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The NFL Concussion timeline reported by CNN on August 2016:


  • 1994 – the Mild Traumatic Brain Injury Committee is created by the NFL Commissioner Paul Tagliabue
  • 2002 – Dr. Bennet Omalu, co-founder of the Brain Injury Research Institute, identifies chronic traumatic encephalopathy (CTE) for the first time in American football players from a post-mortem exam of the brain of former Pittsburgh Steelers’ center Mike Webster, who committed suicide.
  • January 2005 – the NFL’s Mild Traumatic Brain Injury Committee concludes that there is no significant risk of a second injury within the same game or season upon returning to play after sustaining a concussion.
  • 2005 and 2006 – Dr. Omalu identifies chronic traumatic encephalopathy (CTE) in the brains of former American football players who had committed suicide.
  • June 2007 – the NFL holds a medical conference on concussions.
  • August 2007 – the NFL creates new concussion guidelines
  • October 2009 – the NFL Commissioner Roger Goodell defends the League’s policy regarding concussions at the House Judiciary Committee hearing on Legal Issues Relating to Football Head Injuries
  • January 2010 – the NFL’s Mild Traumatic Brain Injury Committee denies a link between repeat head impacts and long-term brain damage at the second House Judiciary Committee hearing on Legal Issues Relating to Football Head Injuries
  • February 2011 – another deceased NFL player shows signs of having chronic traumatic encephalopathy (CTE) after committing suicide.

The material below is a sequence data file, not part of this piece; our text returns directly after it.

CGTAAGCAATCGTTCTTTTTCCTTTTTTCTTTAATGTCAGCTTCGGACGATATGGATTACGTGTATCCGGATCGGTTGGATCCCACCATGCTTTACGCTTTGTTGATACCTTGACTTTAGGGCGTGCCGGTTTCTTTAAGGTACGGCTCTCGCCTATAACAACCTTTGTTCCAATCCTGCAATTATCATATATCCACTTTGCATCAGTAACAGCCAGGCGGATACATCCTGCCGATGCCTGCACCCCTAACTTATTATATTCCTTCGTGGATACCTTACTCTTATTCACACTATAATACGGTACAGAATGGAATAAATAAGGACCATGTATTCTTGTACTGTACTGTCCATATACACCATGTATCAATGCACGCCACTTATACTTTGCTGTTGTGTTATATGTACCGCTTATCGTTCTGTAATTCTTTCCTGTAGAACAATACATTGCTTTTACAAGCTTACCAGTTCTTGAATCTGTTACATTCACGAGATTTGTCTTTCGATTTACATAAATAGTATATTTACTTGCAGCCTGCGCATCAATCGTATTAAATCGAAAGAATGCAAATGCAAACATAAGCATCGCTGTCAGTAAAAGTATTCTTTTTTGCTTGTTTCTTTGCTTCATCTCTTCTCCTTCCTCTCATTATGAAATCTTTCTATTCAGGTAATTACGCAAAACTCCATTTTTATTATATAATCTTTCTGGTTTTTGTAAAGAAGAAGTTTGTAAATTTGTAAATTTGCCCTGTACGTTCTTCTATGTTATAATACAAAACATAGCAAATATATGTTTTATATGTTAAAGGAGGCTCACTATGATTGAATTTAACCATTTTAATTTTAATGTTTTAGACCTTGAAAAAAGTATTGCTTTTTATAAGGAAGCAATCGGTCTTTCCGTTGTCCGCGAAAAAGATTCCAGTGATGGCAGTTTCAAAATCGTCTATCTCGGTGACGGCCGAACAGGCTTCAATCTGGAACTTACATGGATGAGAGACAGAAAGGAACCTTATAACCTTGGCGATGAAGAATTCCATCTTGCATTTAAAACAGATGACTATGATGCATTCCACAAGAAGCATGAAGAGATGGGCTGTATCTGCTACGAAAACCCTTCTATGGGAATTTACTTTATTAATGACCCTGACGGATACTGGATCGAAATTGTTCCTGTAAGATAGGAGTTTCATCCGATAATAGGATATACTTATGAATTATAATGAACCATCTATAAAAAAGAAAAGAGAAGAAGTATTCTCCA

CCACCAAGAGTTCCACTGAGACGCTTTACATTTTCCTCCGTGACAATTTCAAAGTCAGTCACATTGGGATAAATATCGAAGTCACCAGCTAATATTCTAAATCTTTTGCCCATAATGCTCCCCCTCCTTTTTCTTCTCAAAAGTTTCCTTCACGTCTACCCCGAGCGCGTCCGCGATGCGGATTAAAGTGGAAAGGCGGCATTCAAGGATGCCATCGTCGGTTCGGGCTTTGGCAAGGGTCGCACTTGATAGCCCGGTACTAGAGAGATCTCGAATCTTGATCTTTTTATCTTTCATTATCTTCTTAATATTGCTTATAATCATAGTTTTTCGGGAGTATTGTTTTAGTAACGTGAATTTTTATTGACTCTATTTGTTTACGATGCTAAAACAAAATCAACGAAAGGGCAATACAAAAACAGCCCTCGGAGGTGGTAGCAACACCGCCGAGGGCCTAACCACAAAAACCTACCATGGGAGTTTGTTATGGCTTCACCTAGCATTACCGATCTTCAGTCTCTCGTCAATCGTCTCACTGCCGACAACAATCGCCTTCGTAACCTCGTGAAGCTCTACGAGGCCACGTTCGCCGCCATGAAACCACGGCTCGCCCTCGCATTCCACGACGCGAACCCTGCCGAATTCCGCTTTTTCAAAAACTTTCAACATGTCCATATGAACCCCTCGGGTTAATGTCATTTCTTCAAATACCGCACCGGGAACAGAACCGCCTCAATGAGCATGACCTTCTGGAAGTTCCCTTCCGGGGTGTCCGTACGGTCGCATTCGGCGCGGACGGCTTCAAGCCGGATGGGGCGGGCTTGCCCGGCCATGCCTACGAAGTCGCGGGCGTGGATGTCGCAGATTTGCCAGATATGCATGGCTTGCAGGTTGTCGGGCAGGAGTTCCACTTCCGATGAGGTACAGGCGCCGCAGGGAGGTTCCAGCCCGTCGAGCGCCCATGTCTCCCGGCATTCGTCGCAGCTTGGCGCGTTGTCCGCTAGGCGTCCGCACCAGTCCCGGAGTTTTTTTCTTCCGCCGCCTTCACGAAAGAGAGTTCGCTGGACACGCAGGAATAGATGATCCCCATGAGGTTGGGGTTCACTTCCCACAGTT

• June 2012 – a lawsuit combining more than 80 concussion-related lawsuits of more than 2,000 NFL players is filed in federal court in Philadelphia, accusing the NFL of negligence and failing to notify players of the link between concussions and brain injuries, in Multi-District Litigation Case No. 2323.
  • August 2012 – the NFL files motion to dismiss the concussion related lawsuits filed by former players.
  • September 2012 – the Foundation for the National Institutes of Health announces the NFL has committed to donating $30 million to support research on medical conditions prominent in athletes.
  • August 2013 – NFL agrees to pay $765 million dollars to former NFL players who developed “brain disorders” due to concussions caused by in-play collisions, plus an additional $75 million for medical exams and another $10 million for medical research.
  • January 2014 – A federal judge declines to approve a proposed $760 million settlement of claims arising from concussions suffered by NFL players, saying she didn’t think it was enough money.
  • May 2014 – fifteen former NFL players sue the NFL over concussions, claiming the NFL knew for years of the link between concussions and long-term health problems.
  • April 2015 – A federal judge passes final approval to a class-action lawsuit settlement between the NFL and thousands of former players, which provides up to $5 million per retired player for serious medical conditions associated with repeated head trauma.
  • March 2016 – a senior NFL official publicly acknowledges a connection between football and CTE for the first time.
  • July 2016 – the NFL and NFL Players’ Association (NFLPA) implement a new policy to enforce concussion protocol. Teams violating the policy are subject to discipline, through fines or losing upcoming draft picks.

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